We regularly feature the interns whose hard work positively impacts the Library. Today’s interview is with a 2022 Summer participant in the Library of Congress Internship (LOCI) program, Pamela Padilla.
Describe your background.
I was born and raised in Westchester, New York, although my family is from Peru. I went to college in New York City. I have been working in Oregon for the past three years, but I have since returned to New York to attend graduate school at Queens College, City University of New York (CUNY). I am very excited to be back and doing research in a field that I love. I am also excited to do some exploring because there is always something to do in NYC!
What is your academic/professional history?
I am a CUNY system student and alumna, having graduated from The City College of New York with degrees in art history and English literature. I really enjoyed my time at City College, which afforded me several great opportunities, including the ability to travel to Stanford in Palo Alto, CA and participate in research and preparation to apply to graduate school. I am working towards a dual master’s degree in library science and history, with plans to apply to doctoral programs soon. My research topics of interest are early modern Spain, the Inquisition, and the early modern period in South American (specifically Peru).
Professionally, most of my work has been centered in either libraries, the non-profit world, or in museums. Recently, I’d been working as a grant writer for a culturally specific non-profit dedicated to providing wrap around services to the Latino community in Oregon.
How would you describe your job to other people?
I am a Library of Congress Internships Program Intern through the Hispanic Association of Colleges and Universities. I worked with the Latin American, Caribbean, and European Division (LAC&E). As for my day to day, I created digital engagement tools for the Library of Congress so that patrons could have an easier time understanding the historical context of certain materials. I am doing this by creating a StoryMap and 2 blog posts of historical narratives that help to highlight the Library of Congress’ collection of Quechua-Castilian dictionaries and Andean resources.
By researching the historical period, creators, and geographic locations of these dictionaries, I am able to form a narrative of how they came to be, why they were created, and who they ultimately benefited. I hope that, through my work, patrons will be inspired to explore the collection of material in Quechua at the Library of Congress and have learned a bit more about the beautiful language, culture, and history of the Andean region.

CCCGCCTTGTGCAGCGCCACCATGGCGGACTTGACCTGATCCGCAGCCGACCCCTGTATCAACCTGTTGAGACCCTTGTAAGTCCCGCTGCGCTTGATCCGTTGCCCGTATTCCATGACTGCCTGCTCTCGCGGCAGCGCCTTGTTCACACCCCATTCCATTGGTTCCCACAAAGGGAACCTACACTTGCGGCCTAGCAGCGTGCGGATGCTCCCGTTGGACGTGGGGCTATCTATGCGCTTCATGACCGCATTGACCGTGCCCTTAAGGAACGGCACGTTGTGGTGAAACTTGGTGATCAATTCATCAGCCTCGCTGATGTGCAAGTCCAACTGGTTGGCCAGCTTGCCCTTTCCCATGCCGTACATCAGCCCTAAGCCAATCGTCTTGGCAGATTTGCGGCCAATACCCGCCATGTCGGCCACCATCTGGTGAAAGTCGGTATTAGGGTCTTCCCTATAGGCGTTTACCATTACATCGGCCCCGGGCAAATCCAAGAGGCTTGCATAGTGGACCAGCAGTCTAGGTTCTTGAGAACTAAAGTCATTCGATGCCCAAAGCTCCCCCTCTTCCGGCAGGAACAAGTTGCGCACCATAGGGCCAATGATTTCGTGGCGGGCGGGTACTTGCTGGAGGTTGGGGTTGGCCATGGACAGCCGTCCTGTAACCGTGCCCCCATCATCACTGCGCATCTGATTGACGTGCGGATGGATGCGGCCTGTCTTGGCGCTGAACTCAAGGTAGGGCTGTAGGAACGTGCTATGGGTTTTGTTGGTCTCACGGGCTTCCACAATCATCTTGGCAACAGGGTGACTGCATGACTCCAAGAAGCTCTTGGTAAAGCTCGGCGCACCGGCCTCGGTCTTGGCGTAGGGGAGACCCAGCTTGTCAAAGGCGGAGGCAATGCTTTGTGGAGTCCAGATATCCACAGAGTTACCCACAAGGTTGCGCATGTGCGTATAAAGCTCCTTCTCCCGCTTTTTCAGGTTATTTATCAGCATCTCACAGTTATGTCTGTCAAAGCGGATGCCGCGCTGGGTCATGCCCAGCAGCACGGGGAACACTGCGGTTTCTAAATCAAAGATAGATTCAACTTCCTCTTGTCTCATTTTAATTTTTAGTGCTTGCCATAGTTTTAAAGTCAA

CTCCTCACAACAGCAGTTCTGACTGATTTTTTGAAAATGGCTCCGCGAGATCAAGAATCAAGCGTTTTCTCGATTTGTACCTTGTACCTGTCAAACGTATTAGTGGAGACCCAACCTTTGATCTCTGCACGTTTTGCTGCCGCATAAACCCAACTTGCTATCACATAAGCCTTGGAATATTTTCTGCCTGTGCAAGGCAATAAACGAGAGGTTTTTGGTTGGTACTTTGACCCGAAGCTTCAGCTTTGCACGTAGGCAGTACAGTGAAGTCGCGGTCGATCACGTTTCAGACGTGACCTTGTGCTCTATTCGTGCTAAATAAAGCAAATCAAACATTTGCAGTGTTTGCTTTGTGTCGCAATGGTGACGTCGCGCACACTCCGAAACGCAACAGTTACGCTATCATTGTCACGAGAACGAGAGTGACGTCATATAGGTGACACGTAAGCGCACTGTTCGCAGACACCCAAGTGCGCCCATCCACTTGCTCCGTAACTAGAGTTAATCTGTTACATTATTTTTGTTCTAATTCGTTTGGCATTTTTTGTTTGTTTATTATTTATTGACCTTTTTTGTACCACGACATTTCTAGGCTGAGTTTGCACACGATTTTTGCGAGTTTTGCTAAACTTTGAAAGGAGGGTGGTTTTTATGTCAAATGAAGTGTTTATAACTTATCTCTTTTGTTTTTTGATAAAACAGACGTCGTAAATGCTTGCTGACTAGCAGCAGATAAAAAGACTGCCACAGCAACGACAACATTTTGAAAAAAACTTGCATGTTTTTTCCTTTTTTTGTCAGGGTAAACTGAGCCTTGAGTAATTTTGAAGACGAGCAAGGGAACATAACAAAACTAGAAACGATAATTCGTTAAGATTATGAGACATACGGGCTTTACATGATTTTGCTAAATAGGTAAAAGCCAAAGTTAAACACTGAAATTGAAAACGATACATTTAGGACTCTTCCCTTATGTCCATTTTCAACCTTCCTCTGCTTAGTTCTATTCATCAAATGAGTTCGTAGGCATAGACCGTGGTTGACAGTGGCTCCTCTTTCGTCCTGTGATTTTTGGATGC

Why did you want to work at the Library of Congress?
I have wanted to work for the Library of Congress since I discovered that they have an extensive collection of Quechua material. I have been learning Quechua throughout the past year and a half, and I wanted to help others learn about the collection. There has been a strong push recently to help preserve Indigenous languages in formal and informal settings through social media, language classes, and word-of-mouth. Having had a strong background in research and storytelling, I wanted to contribute to that effort in the best way I knew how, which is to create awareness through education.
What is the most interesting fact you’ve learned about the Library of Congress?
The most interesting fact I’ve learned about the Library of Congress has probably been that it has 173 million items. That sounds like a very basic fact, but after interacting with the collection that number has become very real to me, and I’ve only recently been able to wrap my head around just how large that really is.
What is something most of your co-workers do not know about you?
Most of my coworkers don’t know about my passion for Appalachian folk music. The folk music that comes out of the Appalachian regions is such a fascinating blend of British/Irish/Scottish music and African music because of the populations that inhabit the Appalachian regions. Early recordings of Appalachian folk artists in the 1930’s and 40’s demonstrate such a beautiful storytelling ability. Many of the region’s ballads and hymns have been covered by famous musicians such as Joanna Newsom and Joan Baez. Some of my favorite songs are The Devil’s Nine Questions sung by Texas Gladden and Barbara Allen sung by Hule “Queen” Hines.
As an aside, The Library of Congress’ American Folklife Center also has The Alan Lomax Collection which is a collection of Alan Lomax’s various ethnographic projects. From 1933-1942, Alan Lomax would go on folk song collecting field trips for the Library of Congress, and his work here helped preserve traditional song, music, and dance of the Appalachian region of the southern United States through the recordings he made.